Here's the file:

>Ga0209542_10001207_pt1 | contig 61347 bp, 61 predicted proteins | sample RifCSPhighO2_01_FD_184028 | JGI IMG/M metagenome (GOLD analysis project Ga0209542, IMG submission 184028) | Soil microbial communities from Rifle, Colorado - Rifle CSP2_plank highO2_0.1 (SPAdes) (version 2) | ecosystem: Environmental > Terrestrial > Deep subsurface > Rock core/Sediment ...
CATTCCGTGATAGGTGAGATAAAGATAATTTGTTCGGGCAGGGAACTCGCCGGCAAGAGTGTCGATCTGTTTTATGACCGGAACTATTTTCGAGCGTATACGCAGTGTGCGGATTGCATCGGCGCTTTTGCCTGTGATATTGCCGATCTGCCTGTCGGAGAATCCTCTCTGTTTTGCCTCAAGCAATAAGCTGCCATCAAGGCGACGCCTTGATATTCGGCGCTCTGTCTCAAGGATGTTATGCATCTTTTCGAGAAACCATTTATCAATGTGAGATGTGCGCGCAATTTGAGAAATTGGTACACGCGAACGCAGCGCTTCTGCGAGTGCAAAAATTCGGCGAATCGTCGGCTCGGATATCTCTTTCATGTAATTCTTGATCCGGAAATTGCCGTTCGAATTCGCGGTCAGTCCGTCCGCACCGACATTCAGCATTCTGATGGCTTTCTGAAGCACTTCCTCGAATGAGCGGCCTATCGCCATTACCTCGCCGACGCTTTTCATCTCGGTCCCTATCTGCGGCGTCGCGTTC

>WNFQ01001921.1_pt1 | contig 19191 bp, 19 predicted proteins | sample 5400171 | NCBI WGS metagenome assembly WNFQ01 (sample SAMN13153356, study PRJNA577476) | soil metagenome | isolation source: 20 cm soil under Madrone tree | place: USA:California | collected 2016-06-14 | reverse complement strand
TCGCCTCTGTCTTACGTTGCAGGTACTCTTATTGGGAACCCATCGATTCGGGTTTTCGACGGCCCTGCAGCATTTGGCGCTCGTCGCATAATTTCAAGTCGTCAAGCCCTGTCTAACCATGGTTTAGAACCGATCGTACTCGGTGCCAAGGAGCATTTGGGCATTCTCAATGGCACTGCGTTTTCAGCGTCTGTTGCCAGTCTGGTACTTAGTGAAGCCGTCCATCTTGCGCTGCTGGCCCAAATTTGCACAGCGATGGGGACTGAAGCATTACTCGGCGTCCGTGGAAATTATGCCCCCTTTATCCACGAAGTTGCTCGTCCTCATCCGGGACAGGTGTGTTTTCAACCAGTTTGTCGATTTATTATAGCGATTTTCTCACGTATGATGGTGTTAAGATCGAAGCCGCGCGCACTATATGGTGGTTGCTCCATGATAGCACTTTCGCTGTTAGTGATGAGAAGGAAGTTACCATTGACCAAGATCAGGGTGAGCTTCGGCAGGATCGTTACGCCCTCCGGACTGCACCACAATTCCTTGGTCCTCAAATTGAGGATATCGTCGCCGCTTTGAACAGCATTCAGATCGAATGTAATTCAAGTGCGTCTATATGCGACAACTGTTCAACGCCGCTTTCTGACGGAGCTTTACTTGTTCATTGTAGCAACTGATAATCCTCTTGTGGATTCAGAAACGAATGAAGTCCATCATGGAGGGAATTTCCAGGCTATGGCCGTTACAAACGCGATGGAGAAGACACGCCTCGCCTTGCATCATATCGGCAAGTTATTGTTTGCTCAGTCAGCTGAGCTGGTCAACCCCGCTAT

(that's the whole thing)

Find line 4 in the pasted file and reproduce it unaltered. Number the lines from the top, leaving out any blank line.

TCGCCTCTGTCTTACGTTGCAGGTACTCTTATTGGGAACCCATCGATTCGGGTTTTCGACGGCCCTGCAGCATTTGGCGCTCGTCGCATAATTTCAAGTCGTCAAGCCCTGTCTAACCATGGTTTAGAACCGATCGTACTCGGTGCCAAGGAGCATTTGGGCATTCTCAATGGCACTGCGTTTTCAGCGTCTGTTGCCAGTCTGGTACTTAGTGAAGCCGTCCATCTTGCGCTGCTGGCCCAAATTTGCACAGCGATGGGGACTGAAGCATTACTCGGCGTCCGTGGAAATTATGCCCCCTTTATCCACGAAGTTGCTCGTCCTCATCCGGGACAGGTGTGTTTTCAACCAGTTTGTCGATTTATTATAGCGATTTTCTCACGTATGATGGTGTTAAGATCGAAGCCGCGCGCACTATATGGTGGTTGCTCCATGATAGCACTTTCGCTGTTAGTGATGAGAAGGAAGTTACCATTGACCAAGATCAGGGTGAGCTTCGGCAGGATCGTTACGCCCTCCGGACTGCACCACAATTCCTTGGTCCTCAAATTGAGGATATCGTCGCCGCTTTGAACAGCATTCAGATCGAATGTAATTCAAGTGCGTCTATATGCGACAACTGTTCAACGCCGCTTTCTGACGGAGCTTTACTTGTTCATTGTAGCAACTGATAATCCTCTTGTGGATTCAGAAACGAATGAAGTCCATCATGGAGGGAATTTCCAGGCTATGGCCGTTACAAACGCGATGGAGAAGACACGCCTCGCCTTGCATCATATCGGCAAGTTATTGTTTGCTCAGTCAGCTGAGCTGGTCAACCCCGCTAT